Wednesday, December 2, 2015

Challenge: Know It's Compelling

Today, my Latin I students read Chapter 7 of the book Pluto: Fabula Amoris. My lesson plan was to project a word cloud with all the words in it and have them record the words they didn't know and, after reviewing those words, complete a Read, Discuss, and Draw and follow with a timed write. The majority of this is done in Latin, but I did spend a little time in English at the end to ensure everyone understood the cultural implications of what we were reading. What follows below is a short post on what I imagined would and what did happen.

What I expected

I really intended this to go smoothly and to take a class period. I expected some questions, a lot of answers, and a small discussion afterwards regarding culture. Something along the lines of:

Me: So, why is her choice to eat the fruit so important?
Students: Because it means she can't leave the Underworld.
Me: Any questions?
Students: No! We understand completely! 

What Actually Happened

Each period was different. I've written about them in no particular order. 
  • Class A - This class is one of my most animated when it comes to reactions. They react in the moment, almost in unison. When we got to the pivotal moment in the chapter, the entire class gasped just slightly, then sighed and there was a collective "aww".
  • Class B - This was probably my most interesting response of the day. This class read the chapter very quietly, and then there was an eruption of sadness and anger. This class really bonded with the characters in a way that no other class did and when those relationships were betrayed for love, they were actually upset and offended by this. There was a great discussion that went from being a cultural discussion to a discussion of vocabulary choice which, as one of the authors of this text, I found absolutely fascinating. It brought to light an interpretation and perspective I had not foreseen or been prepared for.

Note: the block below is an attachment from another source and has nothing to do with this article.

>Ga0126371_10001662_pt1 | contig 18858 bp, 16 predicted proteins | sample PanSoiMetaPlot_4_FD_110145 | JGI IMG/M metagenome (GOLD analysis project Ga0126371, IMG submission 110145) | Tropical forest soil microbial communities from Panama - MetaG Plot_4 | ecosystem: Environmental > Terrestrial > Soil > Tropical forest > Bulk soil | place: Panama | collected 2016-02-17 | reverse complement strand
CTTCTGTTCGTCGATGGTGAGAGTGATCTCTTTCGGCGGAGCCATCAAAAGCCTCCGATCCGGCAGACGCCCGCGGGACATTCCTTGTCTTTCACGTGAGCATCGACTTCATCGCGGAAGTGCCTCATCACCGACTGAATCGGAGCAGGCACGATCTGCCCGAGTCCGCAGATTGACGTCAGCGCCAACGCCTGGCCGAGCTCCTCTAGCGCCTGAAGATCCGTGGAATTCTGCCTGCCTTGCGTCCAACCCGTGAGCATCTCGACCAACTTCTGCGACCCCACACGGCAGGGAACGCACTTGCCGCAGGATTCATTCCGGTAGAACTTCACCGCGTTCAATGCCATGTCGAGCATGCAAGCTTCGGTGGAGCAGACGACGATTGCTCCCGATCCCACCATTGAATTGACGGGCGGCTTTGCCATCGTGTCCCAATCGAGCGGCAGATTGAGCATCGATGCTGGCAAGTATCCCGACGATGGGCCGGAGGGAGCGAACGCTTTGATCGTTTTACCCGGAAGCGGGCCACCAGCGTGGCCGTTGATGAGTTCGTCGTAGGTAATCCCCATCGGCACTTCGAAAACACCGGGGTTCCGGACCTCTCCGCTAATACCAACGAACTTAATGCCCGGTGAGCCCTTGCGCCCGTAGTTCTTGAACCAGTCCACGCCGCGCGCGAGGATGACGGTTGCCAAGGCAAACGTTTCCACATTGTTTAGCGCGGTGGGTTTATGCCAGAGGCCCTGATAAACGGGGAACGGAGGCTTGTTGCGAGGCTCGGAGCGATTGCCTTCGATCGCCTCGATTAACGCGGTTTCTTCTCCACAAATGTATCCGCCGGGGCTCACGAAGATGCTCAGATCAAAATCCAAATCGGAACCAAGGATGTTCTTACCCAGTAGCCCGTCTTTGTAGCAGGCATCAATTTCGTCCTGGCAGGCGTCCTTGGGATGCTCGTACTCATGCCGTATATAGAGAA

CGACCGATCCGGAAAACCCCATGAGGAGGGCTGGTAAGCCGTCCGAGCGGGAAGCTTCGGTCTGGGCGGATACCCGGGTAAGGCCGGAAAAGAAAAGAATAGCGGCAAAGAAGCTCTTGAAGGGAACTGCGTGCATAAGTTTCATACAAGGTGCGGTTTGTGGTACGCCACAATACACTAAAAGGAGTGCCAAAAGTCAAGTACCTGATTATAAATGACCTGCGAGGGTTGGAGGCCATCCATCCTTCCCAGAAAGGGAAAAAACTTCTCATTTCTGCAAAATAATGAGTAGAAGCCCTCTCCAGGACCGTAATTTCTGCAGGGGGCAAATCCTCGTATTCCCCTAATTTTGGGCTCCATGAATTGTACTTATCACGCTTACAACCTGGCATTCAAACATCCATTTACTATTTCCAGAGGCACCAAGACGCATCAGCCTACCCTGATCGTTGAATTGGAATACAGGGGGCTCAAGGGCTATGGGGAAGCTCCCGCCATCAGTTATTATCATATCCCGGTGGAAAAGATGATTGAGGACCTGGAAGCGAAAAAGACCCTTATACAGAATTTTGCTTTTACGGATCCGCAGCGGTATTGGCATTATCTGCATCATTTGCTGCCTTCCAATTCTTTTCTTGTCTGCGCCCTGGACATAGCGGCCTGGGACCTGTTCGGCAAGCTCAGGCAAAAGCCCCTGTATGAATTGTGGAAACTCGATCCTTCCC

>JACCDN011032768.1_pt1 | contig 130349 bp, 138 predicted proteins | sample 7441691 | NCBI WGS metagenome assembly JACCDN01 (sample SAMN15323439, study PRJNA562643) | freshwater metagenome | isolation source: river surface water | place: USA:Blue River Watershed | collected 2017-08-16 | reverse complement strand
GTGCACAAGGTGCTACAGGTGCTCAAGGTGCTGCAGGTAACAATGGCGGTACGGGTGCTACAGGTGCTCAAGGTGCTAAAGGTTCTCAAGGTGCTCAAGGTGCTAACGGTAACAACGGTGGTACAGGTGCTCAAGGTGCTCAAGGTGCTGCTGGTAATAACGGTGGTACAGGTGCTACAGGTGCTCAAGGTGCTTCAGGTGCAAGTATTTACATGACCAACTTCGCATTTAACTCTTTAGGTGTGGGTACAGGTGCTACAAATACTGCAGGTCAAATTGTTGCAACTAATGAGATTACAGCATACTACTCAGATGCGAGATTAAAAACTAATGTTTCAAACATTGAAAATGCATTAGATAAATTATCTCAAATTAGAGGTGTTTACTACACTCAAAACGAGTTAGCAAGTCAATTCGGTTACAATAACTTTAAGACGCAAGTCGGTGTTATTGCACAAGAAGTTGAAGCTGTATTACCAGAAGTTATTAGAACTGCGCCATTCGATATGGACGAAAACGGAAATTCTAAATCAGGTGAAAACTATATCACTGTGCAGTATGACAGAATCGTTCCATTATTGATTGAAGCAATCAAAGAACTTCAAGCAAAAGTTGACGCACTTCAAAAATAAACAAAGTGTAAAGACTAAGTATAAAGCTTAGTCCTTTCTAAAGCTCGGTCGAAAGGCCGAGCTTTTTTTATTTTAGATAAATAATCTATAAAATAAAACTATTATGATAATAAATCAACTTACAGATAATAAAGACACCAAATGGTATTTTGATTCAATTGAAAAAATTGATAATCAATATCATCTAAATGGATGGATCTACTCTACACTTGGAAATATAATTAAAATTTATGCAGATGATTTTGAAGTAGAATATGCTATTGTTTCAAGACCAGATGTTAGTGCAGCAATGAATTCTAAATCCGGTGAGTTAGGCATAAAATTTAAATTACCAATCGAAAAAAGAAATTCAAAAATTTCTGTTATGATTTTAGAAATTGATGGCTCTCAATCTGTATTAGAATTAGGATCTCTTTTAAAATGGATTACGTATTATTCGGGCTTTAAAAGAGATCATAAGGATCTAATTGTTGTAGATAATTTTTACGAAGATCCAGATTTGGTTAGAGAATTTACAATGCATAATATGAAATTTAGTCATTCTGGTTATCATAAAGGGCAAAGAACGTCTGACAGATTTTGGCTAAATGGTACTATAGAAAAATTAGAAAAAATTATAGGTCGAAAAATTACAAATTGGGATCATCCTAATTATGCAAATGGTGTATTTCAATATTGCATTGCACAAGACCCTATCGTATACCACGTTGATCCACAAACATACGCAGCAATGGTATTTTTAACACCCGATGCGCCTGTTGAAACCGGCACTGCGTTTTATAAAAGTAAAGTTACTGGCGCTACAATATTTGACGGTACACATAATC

• Class C - This class is later in the day and very expressive. We have a lot of great discussions but, equally, a lot of off in the wilderness moments too. By the time I got to this class, I didn't know what to expect. Theirs was the most expressive of the day. I'd chosen to pause and discuss right on the precipice of the action and I saw in their faces the anticipation of what was going to happen. When we finally read it, there was an audible sound from the majority of the class and with each sentence I could hear, I didn't even have to look, their reactions: "what?" "oh no!" *gasp* "awwww" "aaaaaaawwwwwwww"
  • Class D - This class tends to be more quiet in the moment and lets things sink in. Their reaction was almost unnoticeable, but they started a great discussion about the culture behind it. They wanted to know the why, the how, and the meaning behind it all. 
  • Class E - This particular class is very full of kids and personalities. Sometimes they enjoy things and sometimes they argue about things, so I wasn't quite sure what to expect from this group. What I found was an entire class of kids actively cheering for the romantic love story that reveals itself in this chapter. 

So, here's the challenge. Let's share our experiences, get others interested, and widen the comprehensible input community. Share a picture and/or a message on any social media platform (I'll be using Twitter, Instagram, and Facebook) and tag it with the following: #iknowitscompelling